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May 1993
272 pages  

6 1/8 x 9 1/4
9780878204151
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Karaite Separatism in Nineteenth-Century Russia
Joseph Solomon Lutski’s Epistle of Israel’s Deliverance
Miller, Philip
When the Karaites successfully dissociated themselves from the Rabbanite Russian Jews with the creation of the Karaite Religious Consistory in 1837, the result was a schism within Judaism unprecedented since the rise of Christianity. Philip E. Miller sets this event in the context of the history of the Russian Karaites from their origins to the present, focusing on economic and political concerns that led to the schism, and provides access to an important primary source document for the study of Karaite history in Hebrew and English translation.

A Hebrew Union College Press publication
Philip E. Miller received his Ph.D. in Near Eastern Languages and Literature from New York University in 1984 and is the author of numerous articles on the Karaites. He has served as Librarian of the Klau Library of HUC-JIR in New York since 1978.
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When the Karaites successfully dissociated themselves from the Rabbanite Russian Jews with the creation of the Karaite Religious Consistory in 1837, the result was a schism within Judaism unprecedented since the rise of Christianity. Philip E. Miller sets this event in the context of the history of the Russian Karaites from their origins to the present, focusing on economic and political concerns that led to the schism. The Karaites’ separatism shielded them from the horrific fates suffered by the Rabbanites under the tsars, under Hitler, and under Stalin, but it ultimately led to their nearly complete assimilation and disappearance as a people.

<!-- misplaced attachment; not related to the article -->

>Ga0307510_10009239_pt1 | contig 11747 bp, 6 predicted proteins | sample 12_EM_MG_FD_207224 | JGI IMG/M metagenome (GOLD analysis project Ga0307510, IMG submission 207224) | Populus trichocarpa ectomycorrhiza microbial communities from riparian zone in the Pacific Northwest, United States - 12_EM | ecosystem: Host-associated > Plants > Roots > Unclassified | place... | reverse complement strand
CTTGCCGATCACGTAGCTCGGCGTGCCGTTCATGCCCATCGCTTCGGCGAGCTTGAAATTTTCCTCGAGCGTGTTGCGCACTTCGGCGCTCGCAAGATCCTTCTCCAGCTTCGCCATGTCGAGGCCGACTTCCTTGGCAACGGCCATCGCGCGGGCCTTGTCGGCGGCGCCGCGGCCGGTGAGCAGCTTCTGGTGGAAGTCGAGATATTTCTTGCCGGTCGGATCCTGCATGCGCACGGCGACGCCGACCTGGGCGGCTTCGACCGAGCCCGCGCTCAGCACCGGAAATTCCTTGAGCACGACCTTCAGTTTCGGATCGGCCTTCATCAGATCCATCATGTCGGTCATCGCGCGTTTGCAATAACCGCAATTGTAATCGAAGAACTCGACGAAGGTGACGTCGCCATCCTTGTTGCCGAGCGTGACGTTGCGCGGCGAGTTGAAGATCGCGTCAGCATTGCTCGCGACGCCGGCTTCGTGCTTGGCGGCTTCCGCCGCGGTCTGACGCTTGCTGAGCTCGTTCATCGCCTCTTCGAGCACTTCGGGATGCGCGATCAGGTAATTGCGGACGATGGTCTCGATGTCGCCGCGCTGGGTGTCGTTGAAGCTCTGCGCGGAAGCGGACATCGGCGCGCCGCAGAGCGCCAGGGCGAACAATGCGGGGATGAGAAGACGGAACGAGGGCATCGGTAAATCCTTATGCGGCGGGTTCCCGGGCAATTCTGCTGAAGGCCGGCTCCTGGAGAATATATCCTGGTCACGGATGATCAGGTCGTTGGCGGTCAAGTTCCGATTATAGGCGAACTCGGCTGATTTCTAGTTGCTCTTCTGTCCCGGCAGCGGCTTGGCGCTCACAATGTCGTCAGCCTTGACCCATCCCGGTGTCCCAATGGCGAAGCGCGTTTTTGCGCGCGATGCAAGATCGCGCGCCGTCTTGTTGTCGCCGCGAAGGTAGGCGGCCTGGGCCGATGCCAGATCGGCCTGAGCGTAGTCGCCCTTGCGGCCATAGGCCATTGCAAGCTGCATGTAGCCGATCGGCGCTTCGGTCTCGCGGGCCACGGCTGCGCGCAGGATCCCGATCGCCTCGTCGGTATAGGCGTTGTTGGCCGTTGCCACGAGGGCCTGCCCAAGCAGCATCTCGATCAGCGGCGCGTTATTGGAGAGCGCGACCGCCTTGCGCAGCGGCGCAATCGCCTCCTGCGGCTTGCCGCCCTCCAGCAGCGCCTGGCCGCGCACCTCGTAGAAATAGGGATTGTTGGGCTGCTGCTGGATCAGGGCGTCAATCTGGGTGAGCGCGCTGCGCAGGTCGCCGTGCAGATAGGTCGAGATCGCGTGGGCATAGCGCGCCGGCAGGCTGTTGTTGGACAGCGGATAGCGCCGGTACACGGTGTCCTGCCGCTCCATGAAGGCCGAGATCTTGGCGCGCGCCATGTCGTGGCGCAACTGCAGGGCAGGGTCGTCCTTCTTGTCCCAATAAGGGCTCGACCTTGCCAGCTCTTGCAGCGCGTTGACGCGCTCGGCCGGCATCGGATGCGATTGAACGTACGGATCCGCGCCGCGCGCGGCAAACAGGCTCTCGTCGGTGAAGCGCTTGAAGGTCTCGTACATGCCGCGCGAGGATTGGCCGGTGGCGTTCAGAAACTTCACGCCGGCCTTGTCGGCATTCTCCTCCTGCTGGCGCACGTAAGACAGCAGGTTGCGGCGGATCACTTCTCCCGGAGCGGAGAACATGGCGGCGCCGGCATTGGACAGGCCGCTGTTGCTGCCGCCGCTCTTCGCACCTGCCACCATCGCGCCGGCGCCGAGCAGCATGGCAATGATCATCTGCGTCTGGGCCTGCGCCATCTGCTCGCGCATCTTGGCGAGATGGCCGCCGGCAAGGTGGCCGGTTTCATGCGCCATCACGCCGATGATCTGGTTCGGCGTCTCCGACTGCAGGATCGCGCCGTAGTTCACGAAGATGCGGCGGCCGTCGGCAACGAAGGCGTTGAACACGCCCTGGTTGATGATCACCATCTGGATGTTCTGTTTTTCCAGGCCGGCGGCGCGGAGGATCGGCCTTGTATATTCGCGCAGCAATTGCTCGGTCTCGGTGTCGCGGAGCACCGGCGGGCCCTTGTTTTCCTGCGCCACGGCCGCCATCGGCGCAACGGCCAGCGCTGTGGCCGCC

The central character in Miller's study is Simchah Babovich, a Crimean Karaite whose wealth and prominence enabled him to curry favor with the imperial Russian government. In 1827, Babovich traveled to St. Petersburg on behalf of the Karaite community and petitioned the tsar for exemption from military conscription legislation that applied to all Jews in the realm. Accompanying him on the journey was Joseph Solomon ben Moses Lutski, the leading Karaite religious scholar of Evpatoriia. Lutski's chronicle of the mission, the Iggeret teshu'at Yisrael (Epistle of Israel's Deliverance), is reprinted here as an annotated Hebrew text with English translation. In colorful detail, the Iggeret records the delegation's travel adventures, their activities as guests and tourists in the imperial capital, the swift granting of Babovich's request, and the Karaites' euphoric reaction when the successful petitioners arrived back home in Evpatoriia.

This pioneering work provides access to and context for an important primary source for the study of Russian Jewish history and the history of the Karaite sect.

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